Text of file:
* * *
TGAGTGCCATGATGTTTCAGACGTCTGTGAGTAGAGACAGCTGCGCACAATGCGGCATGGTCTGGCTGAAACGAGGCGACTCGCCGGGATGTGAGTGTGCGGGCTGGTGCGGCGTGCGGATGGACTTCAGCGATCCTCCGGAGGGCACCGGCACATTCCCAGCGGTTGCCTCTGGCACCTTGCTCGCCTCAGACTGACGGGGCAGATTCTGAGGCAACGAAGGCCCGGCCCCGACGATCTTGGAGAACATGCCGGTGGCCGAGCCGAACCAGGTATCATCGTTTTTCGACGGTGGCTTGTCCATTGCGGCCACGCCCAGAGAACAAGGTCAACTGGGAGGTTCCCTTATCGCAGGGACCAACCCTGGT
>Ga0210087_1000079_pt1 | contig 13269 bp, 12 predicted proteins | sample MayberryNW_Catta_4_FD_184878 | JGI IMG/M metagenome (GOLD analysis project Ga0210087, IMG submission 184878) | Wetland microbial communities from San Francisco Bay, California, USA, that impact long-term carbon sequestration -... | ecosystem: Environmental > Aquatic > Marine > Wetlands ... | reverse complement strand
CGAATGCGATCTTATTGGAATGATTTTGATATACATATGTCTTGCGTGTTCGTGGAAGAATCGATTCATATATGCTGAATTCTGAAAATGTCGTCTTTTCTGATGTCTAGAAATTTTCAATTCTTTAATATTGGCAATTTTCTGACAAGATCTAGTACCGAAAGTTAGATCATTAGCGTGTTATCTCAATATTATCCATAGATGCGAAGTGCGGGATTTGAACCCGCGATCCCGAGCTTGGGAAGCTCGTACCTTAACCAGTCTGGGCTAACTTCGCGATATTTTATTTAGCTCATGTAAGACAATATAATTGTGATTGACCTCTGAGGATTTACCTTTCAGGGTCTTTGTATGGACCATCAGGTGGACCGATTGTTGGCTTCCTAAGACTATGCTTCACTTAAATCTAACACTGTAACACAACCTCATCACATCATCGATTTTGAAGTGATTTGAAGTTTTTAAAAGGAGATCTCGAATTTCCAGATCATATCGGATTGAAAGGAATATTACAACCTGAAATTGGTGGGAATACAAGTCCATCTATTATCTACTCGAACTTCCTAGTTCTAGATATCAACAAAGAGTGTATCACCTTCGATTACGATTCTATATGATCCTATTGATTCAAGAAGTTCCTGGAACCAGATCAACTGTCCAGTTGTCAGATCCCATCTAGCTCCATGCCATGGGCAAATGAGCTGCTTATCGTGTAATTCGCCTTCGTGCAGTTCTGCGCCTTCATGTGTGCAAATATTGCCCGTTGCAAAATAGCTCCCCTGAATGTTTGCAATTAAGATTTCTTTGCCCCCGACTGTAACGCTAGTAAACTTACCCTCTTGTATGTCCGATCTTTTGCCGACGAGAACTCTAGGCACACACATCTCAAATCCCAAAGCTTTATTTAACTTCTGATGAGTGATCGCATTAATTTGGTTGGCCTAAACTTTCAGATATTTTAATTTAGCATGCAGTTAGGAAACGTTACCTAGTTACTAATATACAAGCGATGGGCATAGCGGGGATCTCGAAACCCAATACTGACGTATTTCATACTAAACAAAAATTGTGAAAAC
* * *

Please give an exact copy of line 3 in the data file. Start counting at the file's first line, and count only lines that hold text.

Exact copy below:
CGAATGCGATCTTATTGGAATGATTTTGATATACATATGTCTTGCGTGTTCGTGGAAGAATCGATTCATATATGCTGAATTCTGAAAATGTCGTCTTTTCTGATGTCTAGAAATTTTCAATTCTTTAATATTGGCAATTTTCTGACAAGATCTAGTACCGAAAGTTAGATCATTAGCGTGTTATCTCAATATTATCCATAGATGCGAAGTGCGGGATTTGAACCCGCGATCCCGAGCTTGGGAAGCTCGTACCTTAACCAGTCTGGGCTAACTTCGCGATATTTTATTTAGCTCATGTAAGACAATATAATTGTGATTGACCTCTGAGGATTTACCTTTCAGGGTCTTTGTATGGACCATCAGGTGGACCGATTGTTGGCTTCCTAAGACTATGCTTCACTTAAATCTAACACTGTAACACAACCTCATCACATCATCGATTTTGAAGTGATTTGAAGTTTTTAAAAGGAGATCTCGAATTTCCAGATCATATCGGATTGAAAGGAATATTACAACCTGAAATTGGTGGGAATACAAGTCCATCTATTATCTACTCGAACTTCCTAGTTCTAGATATCAACAAAGAGTGTATCACCTTCGATTACGATTCTATATGATCCTATTGATTCAAGAAGTTCCTGGAACCAGATCAACTGTCCAGTTGTCAGATCCCATCTAGCTCCATGCCATGGGCAAATGAGCTGCTTATCGTGTAATTCGCCTTCGTGCAGTTCTGCGCCTTCATGTGTGCAAATATTGCCCGTTGCAAAATAGCTCCCCTGAATGTTTGCAATTAAGATTTCTTTGCCCCCGACTGTAACGCTAGTAAACTTACCCTCTTGTATGTCCGATCTTTTGCCGACGAGAACTCTAGGCACACACATCTCAAATCCCAAAGCTTTATTTAACTTCTGATGAGTGATCGCATTAATTTGGTTGGCCTAAACTTTCAGATATTTTAATTTAGCATGCAGTTAGGAAACGTTACCTAGTTACTAATATACAAGCGATGGGCATAGCGGGGATCTCGAAACCCAATACTGACGTATTTCATACTAAACAAAAATTGTGAAAAC